By Jeffrey P. Snider
As much as overseas markets, particularly emerging, have come roaring back in a lot of places, there is still palpable unease in dollar allocations. That is as much expected as any kind of erosion or dysfunction will take a meandering course of ebbs and flows. But I'm a little surprised at how easy the concerns of last year have been wholly set aside, which necessarily means ignoring funding markets as they persistently show that the dollar disruption of May and June 2013 was not a temporary bump but rather a systemic alteration.
Perhaps I shouldn't be surprised at the willingness of investors in this day and age to overlook any such downside; that seems to be the current ethos. At any rate, the TIC data for April once again turned negative in terms of dollar flows. After the massive rebound in February, it was perhaps a false signal that renewed dollar confidence.
Unlike more recent months, however, central banks are not the primary culprit - at least not directly.
While not a full normalization, central bank flows have at least been positive to US dollar assets for three months running (February through April). That means that any additional dollar selling has been conducted via private channels.
Here the dollar accumulation pattern is perhaps the starkest. What was a durable and uninterrupted gain in US dollar flows prior to the first eurodollar freeze has become a ratchet that very much looks like a spreading dollar desert. Maybe that too shouldn't be surprising given that we know the eurodollar market (or think we know via indirect observations and anecdotes) has been shrinking since that first rumble in August 2007.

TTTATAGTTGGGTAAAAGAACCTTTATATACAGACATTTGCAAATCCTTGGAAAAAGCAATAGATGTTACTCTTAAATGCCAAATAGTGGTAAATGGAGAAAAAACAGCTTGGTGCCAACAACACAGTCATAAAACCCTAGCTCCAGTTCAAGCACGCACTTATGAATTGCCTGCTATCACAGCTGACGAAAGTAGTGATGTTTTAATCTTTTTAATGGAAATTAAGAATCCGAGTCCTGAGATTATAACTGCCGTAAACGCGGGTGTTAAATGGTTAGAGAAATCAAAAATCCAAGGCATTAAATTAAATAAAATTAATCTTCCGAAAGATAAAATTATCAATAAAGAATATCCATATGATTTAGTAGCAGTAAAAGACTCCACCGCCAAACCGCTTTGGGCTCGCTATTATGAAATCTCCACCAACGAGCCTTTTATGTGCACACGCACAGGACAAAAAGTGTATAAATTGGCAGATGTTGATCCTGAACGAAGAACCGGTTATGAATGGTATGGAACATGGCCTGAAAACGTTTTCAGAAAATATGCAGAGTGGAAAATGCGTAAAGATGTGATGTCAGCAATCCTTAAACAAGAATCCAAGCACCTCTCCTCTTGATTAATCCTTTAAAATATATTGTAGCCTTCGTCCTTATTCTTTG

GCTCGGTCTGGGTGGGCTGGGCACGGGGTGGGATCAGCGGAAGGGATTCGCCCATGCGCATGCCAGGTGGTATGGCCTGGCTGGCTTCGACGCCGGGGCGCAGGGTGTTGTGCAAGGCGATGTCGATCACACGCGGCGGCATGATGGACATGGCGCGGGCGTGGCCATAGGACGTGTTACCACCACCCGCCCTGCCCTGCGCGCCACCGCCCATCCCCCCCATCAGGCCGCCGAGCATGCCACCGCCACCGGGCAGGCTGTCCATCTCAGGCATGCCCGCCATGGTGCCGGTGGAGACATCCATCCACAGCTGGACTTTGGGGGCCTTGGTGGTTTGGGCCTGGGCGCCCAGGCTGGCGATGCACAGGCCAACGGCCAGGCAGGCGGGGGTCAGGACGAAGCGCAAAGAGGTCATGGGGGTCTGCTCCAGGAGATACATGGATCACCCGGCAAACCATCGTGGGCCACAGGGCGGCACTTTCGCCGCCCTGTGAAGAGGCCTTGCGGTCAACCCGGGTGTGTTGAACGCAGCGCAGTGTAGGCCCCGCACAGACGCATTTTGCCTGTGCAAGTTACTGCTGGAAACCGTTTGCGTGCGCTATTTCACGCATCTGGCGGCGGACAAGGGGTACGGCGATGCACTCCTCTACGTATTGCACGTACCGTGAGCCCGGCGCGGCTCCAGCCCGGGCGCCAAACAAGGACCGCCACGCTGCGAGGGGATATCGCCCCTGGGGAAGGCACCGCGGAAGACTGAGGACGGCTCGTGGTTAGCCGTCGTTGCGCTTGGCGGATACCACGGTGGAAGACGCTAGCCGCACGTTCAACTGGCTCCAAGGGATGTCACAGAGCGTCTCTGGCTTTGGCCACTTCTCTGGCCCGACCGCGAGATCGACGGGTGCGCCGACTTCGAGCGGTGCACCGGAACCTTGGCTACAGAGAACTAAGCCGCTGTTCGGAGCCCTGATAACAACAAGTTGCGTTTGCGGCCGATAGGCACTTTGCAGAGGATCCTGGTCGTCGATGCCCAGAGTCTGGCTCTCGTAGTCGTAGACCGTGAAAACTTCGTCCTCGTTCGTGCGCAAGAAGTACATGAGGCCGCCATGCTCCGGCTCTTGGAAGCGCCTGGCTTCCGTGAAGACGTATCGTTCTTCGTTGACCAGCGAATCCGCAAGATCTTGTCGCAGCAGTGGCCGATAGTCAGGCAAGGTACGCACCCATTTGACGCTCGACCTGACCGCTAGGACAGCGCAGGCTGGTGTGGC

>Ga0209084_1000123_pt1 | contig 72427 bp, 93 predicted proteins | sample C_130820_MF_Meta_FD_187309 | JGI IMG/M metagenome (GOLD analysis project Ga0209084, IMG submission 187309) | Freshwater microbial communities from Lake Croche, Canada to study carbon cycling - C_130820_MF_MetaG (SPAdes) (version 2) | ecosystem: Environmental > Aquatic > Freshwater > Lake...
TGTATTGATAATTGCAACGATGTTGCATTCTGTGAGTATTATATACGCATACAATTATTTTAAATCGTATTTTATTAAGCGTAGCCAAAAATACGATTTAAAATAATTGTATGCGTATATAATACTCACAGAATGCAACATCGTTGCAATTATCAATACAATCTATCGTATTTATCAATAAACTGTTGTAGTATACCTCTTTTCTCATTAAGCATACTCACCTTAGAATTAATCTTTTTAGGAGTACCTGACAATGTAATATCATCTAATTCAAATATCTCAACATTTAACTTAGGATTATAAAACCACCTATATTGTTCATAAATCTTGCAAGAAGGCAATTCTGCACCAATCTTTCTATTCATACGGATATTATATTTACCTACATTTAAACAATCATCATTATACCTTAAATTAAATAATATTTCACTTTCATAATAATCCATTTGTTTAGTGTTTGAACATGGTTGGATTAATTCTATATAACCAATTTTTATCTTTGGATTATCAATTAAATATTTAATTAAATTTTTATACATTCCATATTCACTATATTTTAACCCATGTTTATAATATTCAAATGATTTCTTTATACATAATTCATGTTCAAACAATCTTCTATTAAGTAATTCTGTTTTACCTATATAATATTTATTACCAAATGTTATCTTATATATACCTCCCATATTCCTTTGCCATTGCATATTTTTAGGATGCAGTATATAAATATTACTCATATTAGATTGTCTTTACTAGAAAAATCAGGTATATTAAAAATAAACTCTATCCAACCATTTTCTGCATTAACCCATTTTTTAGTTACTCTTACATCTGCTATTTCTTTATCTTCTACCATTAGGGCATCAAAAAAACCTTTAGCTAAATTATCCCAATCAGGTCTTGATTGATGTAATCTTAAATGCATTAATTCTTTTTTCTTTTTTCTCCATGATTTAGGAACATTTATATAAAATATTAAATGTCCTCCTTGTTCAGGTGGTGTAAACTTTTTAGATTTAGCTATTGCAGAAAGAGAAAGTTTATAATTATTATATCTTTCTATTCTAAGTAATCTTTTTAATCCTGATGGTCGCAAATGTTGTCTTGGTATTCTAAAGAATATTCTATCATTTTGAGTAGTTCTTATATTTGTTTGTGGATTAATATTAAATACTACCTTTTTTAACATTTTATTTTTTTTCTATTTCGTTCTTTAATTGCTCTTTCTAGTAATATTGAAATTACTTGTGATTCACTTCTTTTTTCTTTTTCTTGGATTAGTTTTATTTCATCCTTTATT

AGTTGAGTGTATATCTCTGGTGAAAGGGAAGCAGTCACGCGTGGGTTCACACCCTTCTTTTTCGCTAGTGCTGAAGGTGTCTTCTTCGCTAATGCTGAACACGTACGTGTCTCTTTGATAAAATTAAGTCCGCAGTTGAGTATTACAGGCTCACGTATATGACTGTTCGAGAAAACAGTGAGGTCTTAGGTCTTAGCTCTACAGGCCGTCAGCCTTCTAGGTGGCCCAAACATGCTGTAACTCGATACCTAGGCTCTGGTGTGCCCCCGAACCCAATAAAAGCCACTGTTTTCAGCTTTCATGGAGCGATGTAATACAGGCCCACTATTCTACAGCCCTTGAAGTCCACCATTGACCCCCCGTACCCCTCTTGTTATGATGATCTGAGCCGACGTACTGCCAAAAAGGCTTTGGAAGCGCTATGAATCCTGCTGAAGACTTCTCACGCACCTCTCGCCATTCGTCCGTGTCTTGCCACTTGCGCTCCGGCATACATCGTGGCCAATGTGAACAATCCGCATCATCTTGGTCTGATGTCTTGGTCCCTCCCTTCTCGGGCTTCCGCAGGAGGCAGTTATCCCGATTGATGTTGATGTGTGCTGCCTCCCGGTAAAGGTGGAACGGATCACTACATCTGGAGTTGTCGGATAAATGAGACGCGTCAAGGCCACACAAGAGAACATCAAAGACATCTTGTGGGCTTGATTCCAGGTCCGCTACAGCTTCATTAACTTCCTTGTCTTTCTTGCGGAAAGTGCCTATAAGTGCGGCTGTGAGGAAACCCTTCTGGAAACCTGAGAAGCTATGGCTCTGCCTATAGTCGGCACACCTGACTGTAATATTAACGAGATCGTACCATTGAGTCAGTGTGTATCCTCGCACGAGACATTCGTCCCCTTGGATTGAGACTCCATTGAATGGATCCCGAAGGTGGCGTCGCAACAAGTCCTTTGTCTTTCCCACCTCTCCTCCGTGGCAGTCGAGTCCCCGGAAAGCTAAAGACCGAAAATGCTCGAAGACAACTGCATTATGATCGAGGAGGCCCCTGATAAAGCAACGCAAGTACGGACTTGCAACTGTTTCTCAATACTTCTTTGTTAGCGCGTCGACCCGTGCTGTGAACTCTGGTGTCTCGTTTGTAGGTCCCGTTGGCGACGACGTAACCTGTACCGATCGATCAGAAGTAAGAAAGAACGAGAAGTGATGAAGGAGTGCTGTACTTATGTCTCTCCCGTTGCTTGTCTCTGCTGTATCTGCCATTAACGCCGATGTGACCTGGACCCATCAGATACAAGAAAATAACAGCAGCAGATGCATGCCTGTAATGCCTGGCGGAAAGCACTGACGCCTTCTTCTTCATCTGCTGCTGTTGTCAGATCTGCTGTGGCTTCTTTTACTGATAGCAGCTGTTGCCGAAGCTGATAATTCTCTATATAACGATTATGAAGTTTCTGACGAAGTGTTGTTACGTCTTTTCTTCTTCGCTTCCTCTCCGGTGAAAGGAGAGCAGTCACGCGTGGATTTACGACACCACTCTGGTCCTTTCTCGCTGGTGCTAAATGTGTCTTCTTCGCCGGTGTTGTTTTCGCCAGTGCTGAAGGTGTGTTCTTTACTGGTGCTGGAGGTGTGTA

Even with that in mind, it is still more than a little unsettling (or should be) to see the dollar erosion that began around March of last year persist with little relative mitigation. Thus the central bank activities fit within this larger context - as central banks became the bypass avenue to procure dollars after the major tightening. And, given the non-linear nature of life including finance, it is not unexpected to see renewal. In other words, central banks bought some time and calm with their efforts but have not "fixed" the problem.
The TIC data makes it difficult to discern exactly where and what is taking place. Again, we are left with anecdotes and partial pieces (on top of staleness) to come up with what may pass for reasonable theory. Obviously, China still fits this dollar description.
Continued depreciation in the yuan against the dollar in April corroborates the idea of ongoing dollar funding difficulties.
Outside of China, it appears as if emerging markets are squarely within this altered dollar state. Accounting for Euroclear in Belgium (which reversed and shed UST in April) and Japan, the rest of the world continues on a lower trajectory of dollar accumulations.
It would be far more helpful if TIC provided a country-by-country breakdown of private flows, but in any case a review of the dollar behavior by asset class is at least as illuminating of this same trend change.
Clearly private holders after the tightening sell-off have overly favored UST, which perhaps makes sense in the context of a tighter dollar world. USTs offer a high degree of liquidity and a relatively low perception of risk (outside of currency risk, obviously). Agency debt and corporate equities which had been bought heavily at the outset of QE3 are now being used as a source of currency liquidity.
To me, the sum total of all of this looks like a very fragile global financial state. Central banks, again, appear to have bought calm and time but are winding down their efforts as if those accomplishments were permanent. The data here shows they are not, as it is plainly evident that the dollar market has been cleaved by policy actions last year. Given the state of global trade and growth, this is a dangerous combination made all the worse by this maddeningly persistent optimism (driven by overcalculations of central bank efficacy) which yields nothing more than a thin basis for ignoring all of it.